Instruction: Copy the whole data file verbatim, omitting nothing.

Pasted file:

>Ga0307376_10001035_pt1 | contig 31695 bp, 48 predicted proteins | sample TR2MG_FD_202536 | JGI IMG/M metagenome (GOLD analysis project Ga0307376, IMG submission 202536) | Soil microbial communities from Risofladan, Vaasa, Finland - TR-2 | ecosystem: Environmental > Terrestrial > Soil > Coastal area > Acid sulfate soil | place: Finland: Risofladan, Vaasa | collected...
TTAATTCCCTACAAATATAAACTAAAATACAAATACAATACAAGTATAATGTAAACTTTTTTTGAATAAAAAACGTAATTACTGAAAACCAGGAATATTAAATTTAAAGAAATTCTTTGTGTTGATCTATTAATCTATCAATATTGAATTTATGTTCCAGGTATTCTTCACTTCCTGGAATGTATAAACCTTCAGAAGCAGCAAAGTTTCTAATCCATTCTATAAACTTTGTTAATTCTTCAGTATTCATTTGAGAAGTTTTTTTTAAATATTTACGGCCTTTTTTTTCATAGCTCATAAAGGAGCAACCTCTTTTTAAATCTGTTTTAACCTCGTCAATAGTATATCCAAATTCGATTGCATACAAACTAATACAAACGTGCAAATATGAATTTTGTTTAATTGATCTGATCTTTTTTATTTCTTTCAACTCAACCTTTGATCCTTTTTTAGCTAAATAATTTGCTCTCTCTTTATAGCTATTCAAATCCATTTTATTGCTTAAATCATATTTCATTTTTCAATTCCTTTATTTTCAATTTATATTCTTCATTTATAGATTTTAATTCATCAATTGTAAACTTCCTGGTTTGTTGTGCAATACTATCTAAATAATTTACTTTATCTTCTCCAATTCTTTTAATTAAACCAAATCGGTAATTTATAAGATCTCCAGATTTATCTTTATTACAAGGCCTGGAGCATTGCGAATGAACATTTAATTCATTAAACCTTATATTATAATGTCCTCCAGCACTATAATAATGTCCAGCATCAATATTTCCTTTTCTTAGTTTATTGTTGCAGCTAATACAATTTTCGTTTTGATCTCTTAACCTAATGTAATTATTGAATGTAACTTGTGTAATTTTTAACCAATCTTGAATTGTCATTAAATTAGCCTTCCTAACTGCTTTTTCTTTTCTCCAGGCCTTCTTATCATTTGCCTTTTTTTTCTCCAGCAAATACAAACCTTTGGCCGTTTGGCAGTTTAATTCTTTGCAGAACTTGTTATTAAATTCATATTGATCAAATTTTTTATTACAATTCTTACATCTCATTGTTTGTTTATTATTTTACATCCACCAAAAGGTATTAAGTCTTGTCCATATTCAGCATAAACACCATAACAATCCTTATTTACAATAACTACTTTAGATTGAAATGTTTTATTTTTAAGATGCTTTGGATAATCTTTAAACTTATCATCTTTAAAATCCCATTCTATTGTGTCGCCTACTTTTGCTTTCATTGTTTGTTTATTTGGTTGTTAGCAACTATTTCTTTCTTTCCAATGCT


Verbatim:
>Ga0307376_10001035_pt1 | contig 31695 bp, 48 predicted proteins | sample TR2MG_FD_202536 | JGI IMG/M metagenome (GOLD analysis project Ga0307376, IMG submission 202536) | Soil microbial communities from Risofladan, Vaasa, Finland - TR-2 | ecosystem: Environmental > Terrestrial > Soil > Coastal area > Acid sulfate soil | place: Finland: Risofladan, Vaasa | collected...
TTAATTCCCTACAAATATAAACTAAAATACAAATACAATACAAGTATAATGTAAACTTTTTTTGAATAAAAAACGTAATTACTGAAAACCAGGAATATTAAATTTAAAGAAATTCTTTGTGTTGATCTATTAATCTATCAATATTGAATTTATGTTCCAGGTATTCTTCACTTCCTGGAATGTATAAACCTTCAGAAGCAGCAAAGTTTCTAATCCATTCTATAAACTTTGTTAATTCTTCAGTATTCATTTGAGAAGTTTTTTTTAAATATTTACGGCCTTTTTTTTCATAGCTCATAAAGGAGCAACCTCTTTTTAAATCTGTTTTAACCTCGTCAATAGTATATCCAAATTCGATTGCATACAAACTAATACAAACGTGCAAATATGAATTTTGTTTAATTGATCTGATCTTTTTTATTTCTTTCAACTCAACCTTTGATCCTTTTTTAGCTAAATAATTTGCTCTCTCTTTATAGCTATTCAAATCCATTTTATTGCTTAAATCATATTTCATTTTTCAATTCCTTTATTTTCAATTTATATTCTTCATTTATAGATTTTAATTCATCAATTGTAAACTTCCTGGTTTGTTGTGCAATACTATCTAAATAATTTACTTTATCTTCTCCAATTCTTTTAATTAAACCAAATCGGTAATTTATAAGATCTCCAGATTTATCTTTATTACAAGGCCTGGAGCATTGCGAATGAACATTTAATTCATTAAACCTTATATTATAATGTCCTCCAGCACTATAATAATGTCCAGCATCAATATTTCCTTTTCTTAGTTTATTGTTGCAGCTAATACAATTTTCGTTTTGATCTCTTAACCTAATGTAATTATTGAATGTAACTTGTGTAATTTTTAACCAATCTTGAATTGTCATTAAATTAGCCTTCCTAACTGCTTTTTCTTTTCTCCAGGCCTTCTTATCATTTGCCTTTTTTTTCTCCAGCAAATACAAACCTTTGGCCGTTTGGCAGTTTAATTCTTTGCAGAACTTGTTATTAAATTCATATTGATCAAATTTTTTATTACAATTCTTACATCTCATTGTTTGTTTATTATTTTACATCCACCAAAAGGTATTAAGTCTTGTCCATATTCAGCATAAACACCATAACAATCCTTATTTACAATAACTACTTTAGATTGAAATGTTTTATTTTTAAGATGCTTTGGATAATCTTTAAACTTATCATCTTTAAAATCCCATTCTATTGTGTCGCCTACTTTTGCTTTCATTGTTTGTTTATTTGGTTGTTAGCAACTATTTCTTTCTTTCCAATGCT